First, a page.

Role of the zinc wave on the modulation of phosphatase activity
To determine whether the zinc wave can affect signaling events, we investigated the effect of zinc depletion by TPEN and of enforced zinc influx using the zinc ionophore pyrithione on FcεRI-induced signaling events. TPEN treatment inhibited the zinc wave (Fig. 1 D), whereas pyrithione/zinc (Py/Zn) treatment rapidly increased the free zinc in cells (Fig. 4 A). TPEN treatment decreased the FcεRI-induced IL-6 and TNFα mRNA expression (Fig. 4 B) and the activation of ERK and JNK (Fig. 4 C). In particular, 5–60 min after stimulation, ERK activation was still impaired (Fig. 4 C). On the other hand, Py/Zn prolonged the expression of IL-6 and TNFα mRNA as well as the activation of the MAPKs induced by FcεRI stimulation (Fig. 4, B and C). We confirmed that the Py/Zn-induced sustained MAPK activation was canceled by TPEN (Fig. 4 C). These results suggested that one of roles of the zinc wave is to regulate the duration of MAPK activation and modulation of the late phase of these signaling events.
Zinc is reported to inhibit phosphatase activity (Brautigan et al., 1981); therefore, one likely target of the zinc wave is phosphatase. In fact, Py/Zn treatment enhanced the total FcεRI-induced tyrosine phosphorylation in mast cells (Fig. 4 D). Furthermore, the phosphatase activity of the FcεRI-stimulated mast cells was inhibited by the addition of Py/Zn, and this inhibitory effect was rescued by TPEN (Fig. 4 E). To verify this result, we tested whether zinc directly inhibits tyrosine phosphatase activity using mast cell lysate. The results showed that zinc addition inhibited tyrosine phosphatase activity in a dose-dependent manner (Fig. 4 F). Collectively, the results support the hypothesis that the zinc wave plays a role, at least in part, in the modulation of signaling efficiency, with phosphatase as one of its targets.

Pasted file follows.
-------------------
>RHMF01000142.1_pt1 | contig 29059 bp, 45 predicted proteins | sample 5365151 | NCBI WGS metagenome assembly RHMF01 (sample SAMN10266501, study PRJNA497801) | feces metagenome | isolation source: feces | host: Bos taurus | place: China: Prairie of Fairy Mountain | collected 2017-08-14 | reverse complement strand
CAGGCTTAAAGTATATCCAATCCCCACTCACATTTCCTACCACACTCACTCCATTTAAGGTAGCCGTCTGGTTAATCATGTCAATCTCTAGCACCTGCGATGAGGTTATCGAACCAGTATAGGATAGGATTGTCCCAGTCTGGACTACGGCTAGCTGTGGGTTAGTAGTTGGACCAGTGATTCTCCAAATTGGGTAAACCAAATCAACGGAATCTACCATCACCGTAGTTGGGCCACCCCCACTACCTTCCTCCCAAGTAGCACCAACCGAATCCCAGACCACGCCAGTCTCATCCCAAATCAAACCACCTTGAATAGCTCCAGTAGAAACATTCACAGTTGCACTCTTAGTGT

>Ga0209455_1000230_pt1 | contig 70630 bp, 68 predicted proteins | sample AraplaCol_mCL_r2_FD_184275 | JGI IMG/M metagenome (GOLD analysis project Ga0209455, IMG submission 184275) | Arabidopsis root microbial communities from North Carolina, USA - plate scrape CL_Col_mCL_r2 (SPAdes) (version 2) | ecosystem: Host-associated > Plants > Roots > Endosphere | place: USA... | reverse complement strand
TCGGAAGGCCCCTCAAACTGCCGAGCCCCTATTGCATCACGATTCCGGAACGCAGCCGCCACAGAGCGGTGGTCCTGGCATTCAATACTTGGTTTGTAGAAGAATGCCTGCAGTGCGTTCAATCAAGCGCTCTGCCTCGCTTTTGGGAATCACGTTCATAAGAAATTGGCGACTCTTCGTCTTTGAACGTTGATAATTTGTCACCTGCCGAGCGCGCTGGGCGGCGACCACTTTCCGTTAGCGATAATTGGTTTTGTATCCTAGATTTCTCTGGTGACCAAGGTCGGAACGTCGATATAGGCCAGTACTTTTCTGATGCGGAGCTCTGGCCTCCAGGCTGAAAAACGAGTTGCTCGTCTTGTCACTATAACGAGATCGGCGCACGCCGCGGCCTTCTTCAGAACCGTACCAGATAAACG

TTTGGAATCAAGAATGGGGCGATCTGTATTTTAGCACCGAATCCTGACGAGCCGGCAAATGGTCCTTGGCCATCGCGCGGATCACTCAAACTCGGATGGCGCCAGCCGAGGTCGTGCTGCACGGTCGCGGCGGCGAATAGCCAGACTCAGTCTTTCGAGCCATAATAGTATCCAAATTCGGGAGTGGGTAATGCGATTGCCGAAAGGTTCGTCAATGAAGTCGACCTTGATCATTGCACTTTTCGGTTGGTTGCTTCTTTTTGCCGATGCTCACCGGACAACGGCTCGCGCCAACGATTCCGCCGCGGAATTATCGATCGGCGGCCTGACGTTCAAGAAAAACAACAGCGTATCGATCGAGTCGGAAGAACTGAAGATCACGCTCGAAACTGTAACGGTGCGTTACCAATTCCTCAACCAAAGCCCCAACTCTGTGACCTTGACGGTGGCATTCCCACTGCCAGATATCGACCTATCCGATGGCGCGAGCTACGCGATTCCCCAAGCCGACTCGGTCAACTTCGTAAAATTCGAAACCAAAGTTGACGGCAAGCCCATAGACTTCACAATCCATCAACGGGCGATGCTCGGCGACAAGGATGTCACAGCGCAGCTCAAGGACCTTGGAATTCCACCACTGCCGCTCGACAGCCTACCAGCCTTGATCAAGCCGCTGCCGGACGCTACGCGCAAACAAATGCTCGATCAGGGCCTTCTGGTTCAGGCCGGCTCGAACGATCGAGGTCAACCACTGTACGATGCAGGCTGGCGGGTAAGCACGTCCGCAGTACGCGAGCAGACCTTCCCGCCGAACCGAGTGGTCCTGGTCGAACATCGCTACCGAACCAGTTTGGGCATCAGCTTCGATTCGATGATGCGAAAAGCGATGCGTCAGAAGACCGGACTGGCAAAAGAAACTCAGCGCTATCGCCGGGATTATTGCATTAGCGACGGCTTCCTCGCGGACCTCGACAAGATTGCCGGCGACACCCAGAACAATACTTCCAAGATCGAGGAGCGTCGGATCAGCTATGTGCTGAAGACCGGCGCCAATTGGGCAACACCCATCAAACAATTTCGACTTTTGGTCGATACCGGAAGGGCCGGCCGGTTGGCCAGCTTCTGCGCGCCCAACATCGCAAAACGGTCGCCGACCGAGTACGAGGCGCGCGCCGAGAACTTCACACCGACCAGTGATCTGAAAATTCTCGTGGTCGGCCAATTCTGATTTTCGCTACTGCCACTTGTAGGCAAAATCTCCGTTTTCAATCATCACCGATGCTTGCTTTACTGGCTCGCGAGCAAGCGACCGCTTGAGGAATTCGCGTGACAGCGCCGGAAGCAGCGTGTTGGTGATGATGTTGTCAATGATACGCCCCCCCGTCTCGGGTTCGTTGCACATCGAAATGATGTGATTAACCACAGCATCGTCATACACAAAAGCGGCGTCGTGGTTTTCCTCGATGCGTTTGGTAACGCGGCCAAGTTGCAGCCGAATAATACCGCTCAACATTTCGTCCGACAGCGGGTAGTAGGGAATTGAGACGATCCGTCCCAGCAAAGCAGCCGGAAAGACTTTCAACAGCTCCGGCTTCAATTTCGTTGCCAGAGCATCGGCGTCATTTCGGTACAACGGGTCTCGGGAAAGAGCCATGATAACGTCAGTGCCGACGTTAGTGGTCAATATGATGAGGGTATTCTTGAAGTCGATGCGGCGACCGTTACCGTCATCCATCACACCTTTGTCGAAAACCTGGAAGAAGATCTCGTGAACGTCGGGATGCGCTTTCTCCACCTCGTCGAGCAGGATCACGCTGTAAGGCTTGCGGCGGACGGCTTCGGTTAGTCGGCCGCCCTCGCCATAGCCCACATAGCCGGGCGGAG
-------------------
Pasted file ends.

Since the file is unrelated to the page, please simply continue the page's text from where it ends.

The zinc wave originated in the perinuclear region that includes the ER in a manner dependent on calcium influx and MEK activation
In this study, we showed that the FcεRI stimulation of mast cells induced the zinc wave, which originated in the perinuclear region that includes the ER, several minutes after the stimulation. This zinc wave was dependent on both calcium and MEK signaling. We further showed that the zinc wave was dependent on calcium influx, although calcium influx alone was not sufficient to induce it. In addition to the calcium influx, we showed that MEK activation was essential to induce the zinc wave. Thus, we have provided the molecular framework of the zinc wave regulation, although we still do not know the precise mechanisms by which calcium and MEK signaling are integrated to induce the zinc wave. An interesting hypothesis is that an unknown molecule whose activity is regulated by both calcium and MEK plays a role in inducing the zinc wave. This issue needs to be clarified to fully understand the zinc wave.